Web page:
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John Towne

Birthplace: St. Nicholas Church, Great Yarmouth, Norfolk, England, (Present UK)
Death: Died in Massachusetts Bay Colony, (Present USA)
Immediate Family:

Son of William Towne and Joanna Towne
Husband of Mary Towne and Phebe Towne
Father of James Townes and William Towne
Brother of Rebecca Nurse; Susanna Towne; Edmund Towne; Jacob Towne; Mary Estey (Towne) and 2 others

Managed by: Susan Kathleen Cameron
Last Updated:
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Immediate Family

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John Towne's Timeline

February 16, 1622
Great Yarmouth, Norfolk, England, (Present UK)
February 16, 1623
Age 1
Great Yarmouth, Norfolk, England
February 16, 1624
Age 2
St. Nicholas Parish Church, Great Yarmouth, Norfolk, Eng.
February 16, 1624
Age 2
Great Yarmouth, Norfolk, England
February 16, 1624
Age 2
Great Yarmouth, Norfolk, England
February 16, 1624
Age 2
St. Nicholas Par, Great Yarmouth, Norfolk, Eng.
February 16, 1624
Age 2
St. Nicholas Parish, Great Yarmouth, Norfolk, England
February 16, 1624
Age 2
St. Nicholas Parish, Great Yarmouth, Norfolk, England
April 18, 1637
Age 15
Great Yarmouth, Norfolk County, England, (Present UK)

According to Rebecca Towne's Familypedia page (submitted by "Main Tour"):

Rebecca Towne's family departed England on the ship "Rose of Yarmouth" in April 1637, and says that the exact date of the ship's departure is uncertain.
According to "Genealogical and Family History of the State of Vermont"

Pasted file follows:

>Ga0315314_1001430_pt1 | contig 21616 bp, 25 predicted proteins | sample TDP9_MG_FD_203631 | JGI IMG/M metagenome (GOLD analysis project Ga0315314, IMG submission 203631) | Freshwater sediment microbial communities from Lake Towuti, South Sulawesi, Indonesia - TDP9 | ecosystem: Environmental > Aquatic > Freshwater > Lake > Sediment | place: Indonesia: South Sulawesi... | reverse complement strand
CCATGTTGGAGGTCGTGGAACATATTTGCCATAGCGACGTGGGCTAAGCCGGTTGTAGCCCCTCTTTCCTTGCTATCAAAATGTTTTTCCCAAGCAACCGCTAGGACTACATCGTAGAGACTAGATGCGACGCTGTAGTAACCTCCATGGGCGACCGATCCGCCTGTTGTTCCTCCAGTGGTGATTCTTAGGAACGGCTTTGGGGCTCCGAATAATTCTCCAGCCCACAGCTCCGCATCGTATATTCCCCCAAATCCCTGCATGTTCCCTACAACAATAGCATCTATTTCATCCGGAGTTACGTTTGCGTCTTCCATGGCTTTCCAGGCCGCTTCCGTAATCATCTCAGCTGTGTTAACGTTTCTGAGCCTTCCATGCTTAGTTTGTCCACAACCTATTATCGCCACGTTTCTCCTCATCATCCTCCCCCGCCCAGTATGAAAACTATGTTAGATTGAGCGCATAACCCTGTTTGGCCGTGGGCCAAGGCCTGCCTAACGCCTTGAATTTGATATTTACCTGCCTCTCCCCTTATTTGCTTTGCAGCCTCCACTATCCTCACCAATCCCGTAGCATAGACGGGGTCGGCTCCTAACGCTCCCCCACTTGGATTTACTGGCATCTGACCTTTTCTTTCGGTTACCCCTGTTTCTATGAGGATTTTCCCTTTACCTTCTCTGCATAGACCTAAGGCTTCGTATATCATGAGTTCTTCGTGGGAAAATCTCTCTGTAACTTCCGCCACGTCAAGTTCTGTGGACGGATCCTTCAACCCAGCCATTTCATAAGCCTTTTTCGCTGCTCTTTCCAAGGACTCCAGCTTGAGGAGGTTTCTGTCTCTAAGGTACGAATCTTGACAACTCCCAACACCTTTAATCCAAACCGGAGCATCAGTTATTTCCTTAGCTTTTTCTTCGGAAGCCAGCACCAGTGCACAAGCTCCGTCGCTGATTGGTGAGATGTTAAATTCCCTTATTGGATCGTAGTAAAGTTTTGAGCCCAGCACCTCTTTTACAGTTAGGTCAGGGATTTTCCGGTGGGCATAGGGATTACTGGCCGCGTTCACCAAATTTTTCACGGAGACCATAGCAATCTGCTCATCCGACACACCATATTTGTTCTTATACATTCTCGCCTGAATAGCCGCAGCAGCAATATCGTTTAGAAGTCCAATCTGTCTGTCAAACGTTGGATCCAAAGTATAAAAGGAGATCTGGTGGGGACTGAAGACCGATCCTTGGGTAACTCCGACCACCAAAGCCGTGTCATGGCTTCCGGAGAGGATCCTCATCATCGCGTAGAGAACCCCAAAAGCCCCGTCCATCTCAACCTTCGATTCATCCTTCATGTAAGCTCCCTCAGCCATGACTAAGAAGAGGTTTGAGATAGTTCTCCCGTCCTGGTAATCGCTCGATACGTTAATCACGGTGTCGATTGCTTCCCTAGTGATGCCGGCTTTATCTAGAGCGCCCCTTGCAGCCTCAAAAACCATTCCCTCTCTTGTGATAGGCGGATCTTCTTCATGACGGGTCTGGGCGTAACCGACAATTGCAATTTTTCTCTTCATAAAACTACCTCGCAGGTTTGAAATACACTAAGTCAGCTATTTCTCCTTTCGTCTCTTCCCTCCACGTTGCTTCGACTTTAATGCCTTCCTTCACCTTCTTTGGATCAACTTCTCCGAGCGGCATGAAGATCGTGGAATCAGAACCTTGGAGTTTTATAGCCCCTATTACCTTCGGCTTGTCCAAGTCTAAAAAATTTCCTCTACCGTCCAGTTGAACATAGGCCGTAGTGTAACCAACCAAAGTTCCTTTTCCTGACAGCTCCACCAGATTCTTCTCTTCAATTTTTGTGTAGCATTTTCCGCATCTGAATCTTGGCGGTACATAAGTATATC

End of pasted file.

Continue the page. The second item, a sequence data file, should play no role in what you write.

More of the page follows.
Fellow passenger John Cutler, emigrating from Sprowston in Norfolk, embarked on the Rose of Yarmouth on April 18, 1637. By June 10, he had a lot assigned to him in Hingham, Massachusetts Bay Colony.
A transcription of a small parchment volume containing the passenger list for the John & Dorothy of Ispwich and The Rose of Yarmouth, 1637, was posted by Laura Freeman:

The apparently partial list shows embarkations on April 8, 11, 12, and 13. The name Towne shows up on the list in one instance, with respect to the apprenticeship of an Edmund Towne to Henry Skerry:

Aprill 11th 1637
Skerry Henry Great Yarmouth, Co. of Norff. Cordwaynar 31 New England to Inhabitt.
Skerry Elizabeth wife 25 New England to Inhabitt.
Skerry Henry child New England to Inhabitt.
Towne Edmoun apprentice 18 New England to Inhabitt.

According to the Towne Family Association, this is not the same Edmund associated with William Towne's family. From a forum entry on 3 September 2007:

In 2006 it was determined Edmund Towne, son of William, was not apprenticed to Henry Skerry. There is no apprenticeship found in England by a professional researcher hired by Towne Family Association. The age of the Edmund Towne who boarded the ship with Skerry was much older than William's son Edmund. The original book has been viewed to determine if the age reported in the History of Salem and other publications is correct. The age entered in the boarding book is the age published. Because there was only one Edmund Towne in Salem/Topsfield, it has been determined the Edmund who left England with Skerry must have died on the trip over.

I believe Henry Skerry was a cordwainer. Check the History of Salem, MA by Sidney Perley.

Lois Payne Hoover
Genealogist - Towne Family Association, Inc.